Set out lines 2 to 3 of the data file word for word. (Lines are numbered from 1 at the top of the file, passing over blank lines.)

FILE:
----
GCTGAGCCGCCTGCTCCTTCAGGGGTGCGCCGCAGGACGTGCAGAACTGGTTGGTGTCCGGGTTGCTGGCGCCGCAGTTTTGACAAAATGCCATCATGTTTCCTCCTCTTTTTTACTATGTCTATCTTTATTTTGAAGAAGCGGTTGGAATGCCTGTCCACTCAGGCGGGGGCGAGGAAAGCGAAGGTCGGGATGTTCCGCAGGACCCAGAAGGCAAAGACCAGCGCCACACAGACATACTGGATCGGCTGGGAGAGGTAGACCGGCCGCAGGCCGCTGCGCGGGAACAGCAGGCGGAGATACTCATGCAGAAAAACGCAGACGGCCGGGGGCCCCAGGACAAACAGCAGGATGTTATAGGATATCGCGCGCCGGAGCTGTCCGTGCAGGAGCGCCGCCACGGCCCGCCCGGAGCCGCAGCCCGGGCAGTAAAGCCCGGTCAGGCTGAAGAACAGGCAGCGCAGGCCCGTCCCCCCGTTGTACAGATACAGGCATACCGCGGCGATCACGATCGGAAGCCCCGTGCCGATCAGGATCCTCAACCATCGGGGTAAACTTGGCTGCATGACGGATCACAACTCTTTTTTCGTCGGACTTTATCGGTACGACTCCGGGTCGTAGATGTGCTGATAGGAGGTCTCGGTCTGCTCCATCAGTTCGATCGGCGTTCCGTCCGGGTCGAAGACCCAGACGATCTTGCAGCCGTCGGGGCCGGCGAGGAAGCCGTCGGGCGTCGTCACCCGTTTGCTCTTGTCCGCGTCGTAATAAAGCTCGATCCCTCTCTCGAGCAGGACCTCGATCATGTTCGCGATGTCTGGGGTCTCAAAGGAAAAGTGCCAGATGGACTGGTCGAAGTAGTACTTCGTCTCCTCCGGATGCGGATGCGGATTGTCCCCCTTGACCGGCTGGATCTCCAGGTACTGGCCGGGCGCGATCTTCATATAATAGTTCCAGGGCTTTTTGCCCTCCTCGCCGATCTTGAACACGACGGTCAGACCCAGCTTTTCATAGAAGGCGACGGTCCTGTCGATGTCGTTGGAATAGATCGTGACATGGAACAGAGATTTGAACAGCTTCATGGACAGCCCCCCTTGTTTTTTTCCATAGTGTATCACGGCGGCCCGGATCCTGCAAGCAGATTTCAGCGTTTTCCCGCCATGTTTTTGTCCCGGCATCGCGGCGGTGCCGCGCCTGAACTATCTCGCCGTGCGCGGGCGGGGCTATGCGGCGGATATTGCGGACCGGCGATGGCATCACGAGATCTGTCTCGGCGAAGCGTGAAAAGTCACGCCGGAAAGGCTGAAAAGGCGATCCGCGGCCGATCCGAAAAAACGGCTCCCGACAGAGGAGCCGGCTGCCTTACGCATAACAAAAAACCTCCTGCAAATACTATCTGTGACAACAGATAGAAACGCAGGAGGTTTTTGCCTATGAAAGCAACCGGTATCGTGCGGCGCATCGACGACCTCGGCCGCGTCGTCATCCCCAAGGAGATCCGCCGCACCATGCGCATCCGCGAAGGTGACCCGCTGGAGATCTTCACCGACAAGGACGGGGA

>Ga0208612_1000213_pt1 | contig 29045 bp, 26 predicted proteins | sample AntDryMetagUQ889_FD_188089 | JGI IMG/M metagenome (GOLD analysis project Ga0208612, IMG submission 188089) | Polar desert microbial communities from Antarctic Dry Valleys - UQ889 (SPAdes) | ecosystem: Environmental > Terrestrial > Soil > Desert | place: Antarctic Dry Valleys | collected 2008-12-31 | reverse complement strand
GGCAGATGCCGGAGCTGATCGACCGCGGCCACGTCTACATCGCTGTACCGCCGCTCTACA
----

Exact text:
>Ga0208612_1000213_pt1 | contig 29045 bp, 26 predicted proteins | sample AntDryMetagUQ889_FD_188089 | JGI IMG/M metagenome (GOLD analysis project Ga0208612, IMG submission 188089) | Polar desert microbial communities from Antarctic Dry Valleys - UQ889 (SPAdes) | ecosystem: Environmental > Terrestrial > Soil > Desert | place: Antarctic Dry Valleys | collected 2008-12-31 | reverse complement strand
GGCAGATGCCGGAGCTGATCGACCGCGGCCACGTCTACATCGCTGTACCGCCGCTCTACA